German Incertitudes, 1914-1945: the Stones and the Cathedral

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Author: Jan Palmowski
Date: Sept. 2002
From: The English Historical Review(Vol. 117, Issue 473)
Publisher: Oxford University Press
Document Type: Article
Length: 740 words

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by Klemens von Klemperer (Westport, CT/London: Praeger/Eurospan, 2001; pp. 175. 53-95 [pounds sterling]).

This collection of essays is concerned with the intellectual environment which surrounded, and impacted upon, Hitler's rise to power. To von Klemperer, this is a question of how German intellectuals dealt with `modernity', the answer to which is not found in any straight historical path to Nazism. Instead, Klemperer's guiding theme is a dialectic tension between German incertitudes expressed in the disillusionment of World War I and the Weimar Republic, and a compensating search for new certitudes (p. 146). The German intellectuals considered in the book were torn between facing up to the spiritual void created by modernity, and the certainty promised by a search for a new cohesive agenda which made Nazism so alluring (p. 148). The book's methodology arises from this central message. Using an image which the author attributes to Antoine de Saint-Exupery (p. xii), but which has also strong biblical connotations, von Klemperer likens the intellectuals and their ideas, to which he devotes his individual chapters, to the reality of individual stones. Their fragmentation became all the more...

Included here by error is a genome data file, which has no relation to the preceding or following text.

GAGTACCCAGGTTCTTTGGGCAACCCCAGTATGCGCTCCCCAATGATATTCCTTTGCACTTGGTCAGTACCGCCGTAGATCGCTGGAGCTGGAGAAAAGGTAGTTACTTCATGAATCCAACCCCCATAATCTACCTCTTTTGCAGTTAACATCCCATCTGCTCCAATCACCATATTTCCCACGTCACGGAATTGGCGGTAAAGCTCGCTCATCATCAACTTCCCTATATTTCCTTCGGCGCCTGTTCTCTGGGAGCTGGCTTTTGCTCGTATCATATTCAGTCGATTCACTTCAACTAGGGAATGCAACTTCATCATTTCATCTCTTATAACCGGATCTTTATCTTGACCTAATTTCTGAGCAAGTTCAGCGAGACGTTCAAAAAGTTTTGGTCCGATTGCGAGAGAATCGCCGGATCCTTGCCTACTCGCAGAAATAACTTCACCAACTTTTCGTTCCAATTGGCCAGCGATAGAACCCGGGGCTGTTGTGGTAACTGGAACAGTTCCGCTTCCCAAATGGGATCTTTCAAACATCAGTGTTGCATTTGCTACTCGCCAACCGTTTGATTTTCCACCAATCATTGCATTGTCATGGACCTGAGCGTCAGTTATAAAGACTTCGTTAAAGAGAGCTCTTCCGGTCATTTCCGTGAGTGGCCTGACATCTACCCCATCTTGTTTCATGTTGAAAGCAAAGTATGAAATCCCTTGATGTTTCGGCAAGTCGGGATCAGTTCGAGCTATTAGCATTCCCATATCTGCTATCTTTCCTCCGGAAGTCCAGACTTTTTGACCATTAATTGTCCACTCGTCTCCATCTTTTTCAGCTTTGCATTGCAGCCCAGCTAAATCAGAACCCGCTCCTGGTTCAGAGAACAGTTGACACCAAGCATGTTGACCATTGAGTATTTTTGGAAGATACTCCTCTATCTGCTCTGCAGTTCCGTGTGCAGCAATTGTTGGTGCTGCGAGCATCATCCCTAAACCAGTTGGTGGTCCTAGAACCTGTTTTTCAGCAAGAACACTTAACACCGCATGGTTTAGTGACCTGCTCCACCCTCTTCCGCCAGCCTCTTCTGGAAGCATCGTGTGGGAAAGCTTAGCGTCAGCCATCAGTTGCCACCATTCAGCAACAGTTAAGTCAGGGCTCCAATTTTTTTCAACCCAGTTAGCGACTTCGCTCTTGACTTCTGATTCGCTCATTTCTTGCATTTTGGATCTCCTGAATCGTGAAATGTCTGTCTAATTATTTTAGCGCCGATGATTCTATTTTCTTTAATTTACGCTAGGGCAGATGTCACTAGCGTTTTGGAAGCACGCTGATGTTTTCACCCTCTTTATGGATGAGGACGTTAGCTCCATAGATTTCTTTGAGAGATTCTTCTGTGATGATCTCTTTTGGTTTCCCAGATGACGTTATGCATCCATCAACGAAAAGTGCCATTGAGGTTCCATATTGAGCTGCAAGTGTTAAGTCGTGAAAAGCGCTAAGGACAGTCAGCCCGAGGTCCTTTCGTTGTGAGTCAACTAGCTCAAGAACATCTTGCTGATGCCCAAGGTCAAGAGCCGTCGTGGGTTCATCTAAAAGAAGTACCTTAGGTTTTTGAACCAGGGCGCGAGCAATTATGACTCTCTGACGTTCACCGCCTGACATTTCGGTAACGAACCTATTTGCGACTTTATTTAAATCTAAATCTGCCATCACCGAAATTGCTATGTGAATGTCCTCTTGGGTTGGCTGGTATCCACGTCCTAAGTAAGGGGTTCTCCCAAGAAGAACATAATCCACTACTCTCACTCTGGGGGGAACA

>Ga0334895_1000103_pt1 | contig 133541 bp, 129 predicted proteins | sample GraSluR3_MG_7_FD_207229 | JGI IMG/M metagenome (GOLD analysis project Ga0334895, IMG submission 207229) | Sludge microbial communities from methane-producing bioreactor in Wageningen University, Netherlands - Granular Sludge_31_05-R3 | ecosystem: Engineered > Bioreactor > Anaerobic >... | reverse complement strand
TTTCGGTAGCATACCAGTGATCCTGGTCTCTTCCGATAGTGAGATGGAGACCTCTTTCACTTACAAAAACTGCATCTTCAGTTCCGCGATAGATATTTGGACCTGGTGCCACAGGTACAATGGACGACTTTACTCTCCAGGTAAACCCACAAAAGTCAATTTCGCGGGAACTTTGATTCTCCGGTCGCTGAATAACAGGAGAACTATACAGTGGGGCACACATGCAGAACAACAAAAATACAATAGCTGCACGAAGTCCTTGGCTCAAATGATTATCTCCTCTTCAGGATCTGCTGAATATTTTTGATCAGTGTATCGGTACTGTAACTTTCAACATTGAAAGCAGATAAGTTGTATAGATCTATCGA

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Gale Document Number: GALE|A92204035